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The exhibition presents urban transport from the present all the way back to the 1900s. Learn about horse-drawn trams, bicycles, automobiles and much more.

The tour starts in Hall I in the urban transport area: a large road display leads from the present back to the time around 1900. On display are public transport vehicles such as trams and buses, as well as many vehicles that brought mass individual transport onto the roads - such as bicycles, VW Beetles and Messerschmitt cabin scooters. Grouped around the display collection are theme-based islands, for example the traffic ABC with the historical "sign forest" or safety and rescue. Crash vehicles are shown here, you can see how an airbag works or how a rescue chain works.

Other themes – Urban Transport


The traffic timeline in Hall I traces vehicles and objects from the 1900s up to the present day. On display are various means of public transport, such as trams and buses, as well as many vehicles that brought individual mass transport to the streets – from bicycles to the small and medium-sized vehicles that were constructed by the millions in the post-war era. The peripheral areas of the exhibition are divided into thematic areas that delve into particular aspects of historical and current developments in the field, such as the environment and public transport.

The Future of Mobility

Which mobility type are you? How future mobility is shaped depends on our mobility behaviour, but also on the technology we use. This theme island shows which environmental problems the transport sector poses and what can contribute to solving these issues.

Urban and Transport Planning

How well traffic runs and who can find space on our roads depends largely on the layout of our cities and on transport planning. The larger and older the cities, the more difficult it is to rethink infrastructures and transport connections. This theme island shows examples from many cities including Munich.

Public Transport

Here you can see an overview of the history of public transport systems in the wake of the industrial revolution and urbanisation. The rise of public transport from 1880 onwards is considered the greatest transport revolution in the urban history of the modern era.

Transport ABC

With demonstrations, signs and a driving simulator, this exhibition area presents a retrospective on driving school and traffic education through the decades. It shows how the steady rise in volume and speed of traffic made greater regulation necessary. The historical development of traffic signs can be traced in the "sign forest".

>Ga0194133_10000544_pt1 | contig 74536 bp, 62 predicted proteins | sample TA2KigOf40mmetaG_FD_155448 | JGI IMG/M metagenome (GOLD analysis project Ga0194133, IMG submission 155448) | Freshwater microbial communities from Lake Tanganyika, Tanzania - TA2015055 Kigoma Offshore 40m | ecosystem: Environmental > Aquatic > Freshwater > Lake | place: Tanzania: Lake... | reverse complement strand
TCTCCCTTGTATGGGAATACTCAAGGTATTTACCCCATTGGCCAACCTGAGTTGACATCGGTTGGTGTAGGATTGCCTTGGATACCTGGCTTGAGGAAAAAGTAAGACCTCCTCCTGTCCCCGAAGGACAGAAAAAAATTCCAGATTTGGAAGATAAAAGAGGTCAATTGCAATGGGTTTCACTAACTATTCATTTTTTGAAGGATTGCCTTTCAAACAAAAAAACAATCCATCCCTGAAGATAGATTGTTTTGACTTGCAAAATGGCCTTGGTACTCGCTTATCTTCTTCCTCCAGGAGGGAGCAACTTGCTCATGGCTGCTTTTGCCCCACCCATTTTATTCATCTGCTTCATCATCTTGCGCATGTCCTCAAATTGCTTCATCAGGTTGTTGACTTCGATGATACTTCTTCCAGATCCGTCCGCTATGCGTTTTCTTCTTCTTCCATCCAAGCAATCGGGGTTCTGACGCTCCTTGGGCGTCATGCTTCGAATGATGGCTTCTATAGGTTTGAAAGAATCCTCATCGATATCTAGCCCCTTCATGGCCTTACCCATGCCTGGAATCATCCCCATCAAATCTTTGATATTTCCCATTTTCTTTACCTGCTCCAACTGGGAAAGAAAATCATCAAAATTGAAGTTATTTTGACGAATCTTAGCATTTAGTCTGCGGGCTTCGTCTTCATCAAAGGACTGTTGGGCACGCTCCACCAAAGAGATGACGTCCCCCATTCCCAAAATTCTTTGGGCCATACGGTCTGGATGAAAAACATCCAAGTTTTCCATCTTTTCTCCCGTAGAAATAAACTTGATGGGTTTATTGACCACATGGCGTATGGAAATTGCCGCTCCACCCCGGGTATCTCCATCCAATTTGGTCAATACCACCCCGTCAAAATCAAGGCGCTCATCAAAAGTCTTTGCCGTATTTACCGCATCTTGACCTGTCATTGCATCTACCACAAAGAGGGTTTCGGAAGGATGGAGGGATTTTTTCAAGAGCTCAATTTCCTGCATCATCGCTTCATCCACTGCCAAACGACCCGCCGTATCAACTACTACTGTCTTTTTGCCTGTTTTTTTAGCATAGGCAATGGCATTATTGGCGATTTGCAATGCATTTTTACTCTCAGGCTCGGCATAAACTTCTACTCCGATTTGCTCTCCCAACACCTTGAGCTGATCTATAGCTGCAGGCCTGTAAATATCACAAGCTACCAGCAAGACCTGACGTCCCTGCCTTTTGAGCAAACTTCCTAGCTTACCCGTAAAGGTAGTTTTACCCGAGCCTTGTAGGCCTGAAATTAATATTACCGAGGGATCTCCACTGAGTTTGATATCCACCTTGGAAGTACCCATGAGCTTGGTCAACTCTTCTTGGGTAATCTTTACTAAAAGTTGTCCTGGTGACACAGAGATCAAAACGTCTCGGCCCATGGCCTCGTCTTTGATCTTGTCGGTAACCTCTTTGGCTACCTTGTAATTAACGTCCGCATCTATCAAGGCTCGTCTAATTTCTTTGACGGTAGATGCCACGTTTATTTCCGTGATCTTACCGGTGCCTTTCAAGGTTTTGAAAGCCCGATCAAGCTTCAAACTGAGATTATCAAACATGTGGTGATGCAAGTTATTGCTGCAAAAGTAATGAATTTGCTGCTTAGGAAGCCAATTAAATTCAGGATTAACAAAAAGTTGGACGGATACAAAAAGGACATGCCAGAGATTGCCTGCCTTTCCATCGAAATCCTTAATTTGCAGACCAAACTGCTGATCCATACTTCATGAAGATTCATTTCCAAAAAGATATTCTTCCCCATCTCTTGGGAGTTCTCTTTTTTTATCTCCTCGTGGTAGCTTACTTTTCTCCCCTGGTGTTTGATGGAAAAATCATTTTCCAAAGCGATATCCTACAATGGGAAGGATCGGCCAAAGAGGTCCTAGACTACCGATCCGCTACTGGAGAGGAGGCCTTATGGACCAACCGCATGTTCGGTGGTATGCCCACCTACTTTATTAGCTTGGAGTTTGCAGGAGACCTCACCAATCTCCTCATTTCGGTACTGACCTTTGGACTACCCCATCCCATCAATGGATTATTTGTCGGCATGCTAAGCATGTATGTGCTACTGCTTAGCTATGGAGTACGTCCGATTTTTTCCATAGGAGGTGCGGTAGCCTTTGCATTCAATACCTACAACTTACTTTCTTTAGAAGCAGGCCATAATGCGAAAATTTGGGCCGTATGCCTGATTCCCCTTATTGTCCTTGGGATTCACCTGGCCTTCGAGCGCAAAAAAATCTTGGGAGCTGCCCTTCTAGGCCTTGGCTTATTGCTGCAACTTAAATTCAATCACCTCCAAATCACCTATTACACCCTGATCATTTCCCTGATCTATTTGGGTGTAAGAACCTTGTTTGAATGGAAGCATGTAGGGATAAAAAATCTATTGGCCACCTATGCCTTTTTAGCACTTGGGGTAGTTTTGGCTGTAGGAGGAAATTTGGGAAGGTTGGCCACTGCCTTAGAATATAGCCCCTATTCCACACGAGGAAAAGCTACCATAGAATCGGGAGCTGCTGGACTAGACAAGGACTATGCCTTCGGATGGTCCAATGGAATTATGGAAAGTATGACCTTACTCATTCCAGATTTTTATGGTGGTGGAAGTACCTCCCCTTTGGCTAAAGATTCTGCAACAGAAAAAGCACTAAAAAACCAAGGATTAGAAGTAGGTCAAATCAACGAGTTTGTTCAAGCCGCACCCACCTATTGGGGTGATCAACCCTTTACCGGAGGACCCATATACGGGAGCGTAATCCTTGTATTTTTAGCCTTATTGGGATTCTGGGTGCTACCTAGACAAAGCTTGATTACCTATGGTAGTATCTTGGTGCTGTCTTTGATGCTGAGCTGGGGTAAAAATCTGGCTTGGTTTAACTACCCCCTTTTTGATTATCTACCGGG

To the Rescue

Original crash test vehicles reveal how active and passive safety systems in cars – such as rigid passenger cabins, crumple zones and seat belts – can prevent accidents and mitigate the aftermath. At the interactive “Saving Lives” media station, visitors can learn techniques for saving lives in an emergency.

Special Objects

Berlin S-Bahn Railcar.

Prototype of the Berlin S-Bahn

The quarter train from 1927 is the last surviving part of a prototype train of the "Stadtbahn" type. It represents a typical means of mass transport.

Railcar from 1927
Railcar of the Nuremberg-Fürth Tramways.

Tramcar from Nuremberg

Built by MAN and Siemens, this railcar was one of a series of 100 vehicles put into service in Nuremberg between 1925 and 1929.

Reversible Tram
Munich Underground Car

Prototype of the Munich Underground

In 28 years of operation, the lightweight metro car completed a mileage of 1.31 million kilometres.

Railcar from 1967
Photo of the locomotive "Landwührden" in Hall I of the Verkehrszentrum


Built in 1867 by the Munich company Krauss & Companie for the Grand Duchy of Oldenburg State Railways, this locomotive is one of the oldest still in existence.

Passenger Locomotive
Buessing truck from 1963 with blue-cream paintwork

Büssing Truck

With various superstructures, the forward-control truck with its underfloor engine served as an innovative commercial vehicle in the transport sector.

Removal Van from 1963
[Translate to English:] Messerschmitt Kabinenroller with light green paintwork


The aerodynamic cabin scooter on three wheels by the Regensburger Stahl- und Metallbau GmbH contributed to mass motorisation in post-war Germany.

Microcar from 1953
Krupp street cleaner with water tank and grey-green lacquer

Motorised Street Cleaner

The automobile street cleaner by Essen-based Friedrich Krupp AG replaced horse-drawn sweepers in 1924 and rationalised municipal street cleaning.

Street Cleaner
Carriage-like Daimler-Riemenwagen from 1895


With its carriage-like appearance, belt transmission and turntable steering, the vehicle designed by Wilhelm Maybach dates from the early days of automobilism.

Automobile Pioneer from 1895
White BMW 502

BMW 502 Baroque Angel

This car with an 8-cylinder engine served the mayor of Munich as his official car from 1965 to 1970.

Representative Vehicle
Saloon car Adler Standard 6 S

Adler Standard 6S

The vehicle, inspired by American design, was a successful model of the Frankfurt Adlerwerke.

Saloon Car from 1928
Sports Motorbike NSU 201 OSL in Hall I


The designation OSL of this model series from Neckarsulm-based NSU-Werke AG stands for "Obengesteuert-Sport-Luxus" ("top-controlled sports luxury").

Sports Motorbike from 1935
Self-driving car by Waymo

Waymo Firefly

With several million road kilometres completed between 2015 and 2017, the test car for autonomous driving developed by Google is one of the first of its kind.

Autonomous Vehicle

Video: Urban Transport Guided Tour

Guided Tour through the Urban Transport Exhibition

This video is only available in German. Guided tour of the Urban Transport exhibition in Hall I: From horse to horsepower - The beginnings of motorised urban transport around 1900 with Bettina Gundler, head of the Verkehrszentrum. (Duration approx. 30 minutes).